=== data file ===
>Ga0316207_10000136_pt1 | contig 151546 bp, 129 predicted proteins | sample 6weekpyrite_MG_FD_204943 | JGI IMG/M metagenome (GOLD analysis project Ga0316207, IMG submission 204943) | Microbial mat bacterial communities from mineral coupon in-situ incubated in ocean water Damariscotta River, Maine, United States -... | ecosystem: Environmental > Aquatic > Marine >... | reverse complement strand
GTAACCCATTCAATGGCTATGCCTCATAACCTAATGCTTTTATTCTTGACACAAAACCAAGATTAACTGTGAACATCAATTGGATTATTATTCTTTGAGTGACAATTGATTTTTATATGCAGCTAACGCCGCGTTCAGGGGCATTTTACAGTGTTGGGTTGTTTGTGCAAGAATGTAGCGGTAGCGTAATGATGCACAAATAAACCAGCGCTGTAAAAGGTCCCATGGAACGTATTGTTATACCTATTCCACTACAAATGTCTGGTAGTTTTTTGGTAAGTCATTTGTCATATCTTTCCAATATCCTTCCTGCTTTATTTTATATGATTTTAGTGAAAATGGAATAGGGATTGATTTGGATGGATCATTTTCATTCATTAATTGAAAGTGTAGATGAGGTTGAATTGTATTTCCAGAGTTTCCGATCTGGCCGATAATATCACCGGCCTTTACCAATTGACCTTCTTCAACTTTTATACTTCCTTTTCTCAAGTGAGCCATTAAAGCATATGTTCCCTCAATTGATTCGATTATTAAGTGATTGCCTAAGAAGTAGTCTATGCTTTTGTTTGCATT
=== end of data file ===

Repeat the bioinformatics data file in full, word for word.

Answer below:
>Ga0316207_10000136_pt1 | contig 151546 bp, 129 predicted proteins | sample 6weekpyrite_MG_FD_204943 | JGI IMG/M metagenome (GOLD analysis project Ga0316207, IMG submission 204943) | Microbial mat bacterial communities from mineral coupon in-situ incubated in ocean water Damariscotta River, Maine, United States -... | ecosystem: Environmental > Aquatic > Marine >... | reverse complement strand
GTAACCCATTCAATGGCTATGCCTCATAACCTAATGCTTTTATTCTTGACACAAAACCAAGATTAACTGTGAACATCAATTGGATTATTATTCTTTGAGTGACAATTGATTTTTATATGCAGCTAACGCCGCGTTCAGGGGCATTTTACAGTGTTGGGTTGTTTGTGCAAGAATGTAGCGGTAGCGTAATGATGCACAAATAAACCAGCGCTGTAAAAGGTCCCATGGAACGTATTGTTATACCTATTCCACTACAAATGTCTGGTAGTTTTTTGGTAAGTCATTTGTCATATCTTTCCAATATCCTTCCTGCTTTATTTTATATGATTTTAGTGAAAATGGAATAGGGATTGATTTGGATGGATCATTTTCATTCATTAATTGAAAGTGTAGATGAGGTTGAATTGTATTTCCAGAGTTTCCGATCTGGCCGATAATATCACCGGCCTTTACCAATTGACCTTCTTCAACTTTTATACTTCCTTTTCTCAAGTGAGCCATTAAAGCATATGTTCCCTCAATTGATTCGATTATTAAGTGATTGCCTAAGAAGTAGTCTATGCTTTTGTTTGCATT